To build the Canada we want, the Canada we need, for 2050, there needs to be a new approach taken to the integration of innovative tools, practices and technologies in infrastructure.
Canada has often been hesitant about the implementation of new technologies. A risk-averse approach, one that shies away from unpredictable elements of a project, have prevented us from being early adopters. The water-wastewater industry is an example of this, as many Canadian innovators are forced to prove their technologies in foreign markets before gaining traction in the domestic market. But this can even be the case for more proven solutions, as those risk-averse attitudes drown out attempts to new ideas.
Part of the cause of this is our approach to procurement. The low-bid methodology often slams the door shut on innovative solutions, as many carry higher upfront costs with a return on the investment in the short-, medium- or long-term. Since low bid only focuses on the cost of construction, and not the cost of operation or maintenance, the inherent value of the innovation cannot be realized.
This is why it is so important to move away from the low-bid system of procurement. The system does not capture the long-term ramification of the investment that is made. It doesn’t account for triple bottom line impacts. It doesn’t account for asset management.
From our National Infrastructure Assessment response:
“By providing room for innovation in the procurement process in asset construction and rehabilitation, which can be evaluated using the triple bottom line approach, there is a stronger opportunity to address the challenges ahead in the plans for 2050, including:
- Low-carbon building materials – Materials that are produced, transported or constructed using few carbon emissions, or materials that have higher embodied carbon through the material’s life cycle.
- Modular construction – Creating a design that allows modular construction significantly reduces the amount of building materials wasted during construction.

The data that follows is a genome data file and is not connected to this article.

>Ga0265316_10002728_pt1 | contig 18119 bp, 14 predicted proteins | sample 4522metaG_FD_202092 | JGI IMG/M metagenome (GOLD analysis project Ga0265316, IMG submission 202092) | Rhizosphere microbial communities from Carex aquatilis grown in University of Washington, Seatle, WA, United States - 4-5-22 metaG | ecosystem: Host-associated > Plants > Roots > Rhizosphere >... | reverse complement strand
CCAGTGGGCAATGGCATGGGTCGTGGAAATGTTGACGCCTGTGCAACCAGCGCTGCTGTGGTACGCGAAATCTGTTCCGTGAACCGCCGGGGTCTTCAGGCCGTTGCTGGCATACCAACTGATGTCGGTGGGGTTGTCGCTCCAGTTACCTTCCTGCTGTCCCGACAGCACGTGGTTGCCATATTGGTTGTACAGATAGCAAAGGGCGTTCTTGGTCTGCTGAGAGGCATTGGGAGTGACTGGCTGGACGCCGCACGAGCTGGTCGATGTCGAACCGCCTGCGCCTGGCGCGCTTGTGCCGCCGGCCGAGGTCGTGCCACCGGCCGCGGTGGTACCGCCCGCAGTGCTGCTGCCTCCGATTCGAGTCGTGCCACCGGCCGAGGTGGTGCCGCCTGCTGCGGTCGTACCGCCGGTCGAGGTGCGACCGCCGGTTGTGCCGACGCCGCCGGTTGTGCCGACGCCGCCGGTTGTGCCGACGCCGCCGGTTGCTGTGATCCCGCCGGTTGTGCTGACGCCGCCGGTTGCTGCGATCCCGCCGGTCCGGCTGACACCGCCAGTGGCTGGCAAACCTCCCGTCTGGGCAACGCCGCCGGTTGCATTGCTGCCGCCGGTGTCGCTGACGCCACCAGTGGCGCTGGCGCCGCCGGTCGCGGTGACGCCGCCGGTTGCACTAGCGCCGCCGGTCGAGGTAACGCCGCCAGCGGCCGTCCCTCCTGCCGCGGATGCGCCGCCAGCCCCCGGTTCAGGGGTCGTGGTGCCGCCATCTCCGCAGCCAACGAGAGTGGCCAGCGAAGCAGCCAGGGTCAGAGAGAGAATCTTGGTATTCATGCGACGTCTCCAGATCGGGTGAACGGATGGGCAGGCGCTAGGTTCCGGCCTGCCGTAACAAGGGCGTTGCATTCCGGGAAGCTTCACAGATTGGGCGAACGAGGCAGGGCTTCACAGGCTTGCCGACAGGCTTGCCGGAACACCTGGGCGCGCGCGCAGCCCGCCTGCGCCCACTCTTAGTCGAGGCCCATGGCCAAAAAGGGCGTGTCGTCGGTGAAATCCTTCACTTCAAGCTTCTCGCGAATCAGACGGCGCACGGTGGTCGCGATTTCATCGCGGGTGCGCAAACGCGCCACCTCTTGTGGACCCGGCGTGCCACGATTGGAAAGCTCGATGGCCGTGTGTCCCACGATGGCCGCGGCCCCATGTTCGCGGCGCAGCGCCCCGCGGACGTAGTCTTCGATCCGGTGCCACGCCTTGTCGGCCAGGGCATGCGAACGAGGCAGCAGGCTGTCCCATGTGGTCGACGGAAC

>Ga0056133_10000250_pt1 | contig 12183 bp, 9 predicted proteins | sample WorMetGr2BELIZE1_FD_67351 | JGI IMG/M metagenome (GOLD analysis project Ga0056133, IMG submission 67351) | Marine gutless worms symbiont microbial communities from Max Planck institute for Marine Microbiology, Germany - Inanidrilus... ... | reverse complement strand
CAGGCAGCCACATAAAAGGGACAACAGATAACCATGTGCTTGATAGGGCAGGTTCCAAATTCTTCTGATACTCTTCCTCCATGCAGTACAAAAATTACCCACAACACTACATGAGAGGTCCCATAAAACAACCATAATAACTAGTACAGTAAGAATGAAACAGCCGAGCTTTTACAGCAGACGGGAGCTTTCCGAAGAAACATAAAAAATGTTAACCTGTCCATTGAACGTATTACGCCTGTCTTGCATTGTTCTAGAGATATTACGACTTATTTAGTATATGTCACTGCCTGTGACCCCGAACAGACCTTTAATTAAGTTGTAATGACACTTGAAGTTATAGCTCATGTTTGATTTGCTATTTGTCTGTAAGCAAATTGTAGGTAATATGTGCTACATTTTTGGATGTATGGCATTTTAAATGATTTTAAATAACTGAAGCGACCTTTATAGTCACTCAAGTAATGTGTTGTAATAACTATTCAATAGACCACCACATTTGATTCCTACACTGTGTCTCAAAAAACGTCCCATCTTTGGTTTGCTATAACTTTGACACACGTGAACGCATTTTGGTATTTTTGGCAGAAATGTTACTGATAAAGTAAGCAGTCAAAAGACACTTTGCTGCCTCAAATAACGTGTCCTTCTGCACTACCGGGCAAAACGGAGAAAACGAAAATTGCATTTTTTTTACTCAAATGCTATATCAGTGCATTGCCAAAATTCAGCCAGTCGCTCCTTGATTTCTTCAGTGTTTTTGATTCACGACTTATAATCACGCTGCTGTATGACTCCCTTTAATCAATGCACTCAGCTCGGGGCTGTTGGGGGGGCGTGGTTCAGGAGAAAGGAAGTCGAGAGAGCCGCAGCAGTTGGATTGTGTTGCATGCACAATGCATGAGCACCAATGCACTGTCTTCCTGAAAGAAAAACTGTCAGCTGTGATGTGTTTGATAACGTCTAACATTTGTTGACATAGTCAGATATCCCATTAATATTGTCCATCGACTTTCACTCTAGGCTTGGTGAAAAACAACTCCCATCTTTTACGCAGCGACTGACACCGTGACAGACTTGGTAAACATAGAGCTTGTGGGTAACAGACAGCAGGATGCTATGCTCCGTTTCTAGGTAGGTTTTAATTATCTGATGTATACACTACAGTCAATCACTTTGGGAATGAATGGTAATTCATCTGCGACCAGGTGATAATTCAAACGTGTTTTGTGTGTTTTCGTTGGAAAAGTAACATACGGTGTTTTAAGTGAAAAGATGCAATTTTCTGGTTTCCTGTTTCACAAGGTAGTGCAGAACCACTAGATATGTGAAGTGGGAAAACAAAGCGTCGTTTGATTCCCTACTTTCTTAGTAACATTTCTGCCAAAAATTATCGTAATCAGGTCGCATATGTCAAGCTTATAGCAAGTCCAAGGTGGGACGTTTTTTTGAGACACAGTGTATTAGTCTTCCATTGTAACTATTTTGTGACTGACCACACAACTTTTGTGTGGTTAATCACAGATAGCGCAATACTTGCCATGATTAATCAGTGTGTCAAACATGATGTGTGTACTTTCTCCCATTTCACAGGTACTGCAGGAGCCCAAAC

- Stormwater management – The introduction of on-site stormwater collection, green infrastructure, and innovated building envelope design can reduce the impacts of extreme wet weather events and reduce overall property damage.
- Green infrastructure – The installation of green infrastructure provides significant benefits, from heating and cooling considerations to the removal of food deserts. Green roofs, living walls, bioswales, rain gardens and more can add significant health and wellness benefits, and help to reduce the impact of weather events.
- Onsite renewable energy – Early design considerations can allow for the building envelope to be evaluated for renewable energy opportunities, including: solar, geothermal, district heating, battery storage and low-temperature heating/cooling systems.
- Smart sensor technology – Sensor technology can be used to improve leak detection in underground water infrastructure, improve the flow of vehicle and pedestrian traffic, regulate heat/cooling in buildings, detect disease in wastewater streams and more. These added costs must be considered before any prescriptive procurement measures are put in place.
- Recycled materials – Emphasize the reuse of materials from the current site (if it is already developed) or from other sites. This reduces the carbon footprint, reduces demand on landfills and promotes the circular economy.
- Alternative forms of procurement – Combined with accelerated construction methodologies, solutions can be brought to market more rapidly.
- Flexibility in design of space – With the pending arrival of automated cars will as many floors of parking be required? Will office be needed to the same degree with telecommuting? Designing buildings to have more flexibility in repurposing spaces such as making garage levels full height allow for more adaptive reuse of buildings in the future.
Building these elements into the pre-design phase of project procurement ensures that engineers and contractors can provide the best possible solutions for addressing environmental considerations. In doing so, we improve the asset’s resilience, increase the asset’s flexibility, and potentially extend the expected life of the asset because environmental risk has been accounted for in the project’s overall design.”
By introducing a new system for project procurement, we can build and rehabilitate infrastructure in a way that equally values the social, environment, and economic impact of an asset over its entire life cycle.
The WSP Canada team can help your operation introduce innovative solutions for your next asset construction or rehabilitation project. To learn more about how we can help, visit our Services page.
Note: This article is the third in a series highlighting key themes discussed in WSP in Canada’s response to the federal government’s National Infrastructure Assessment.
Article #1: Whole Life Cycle Assessment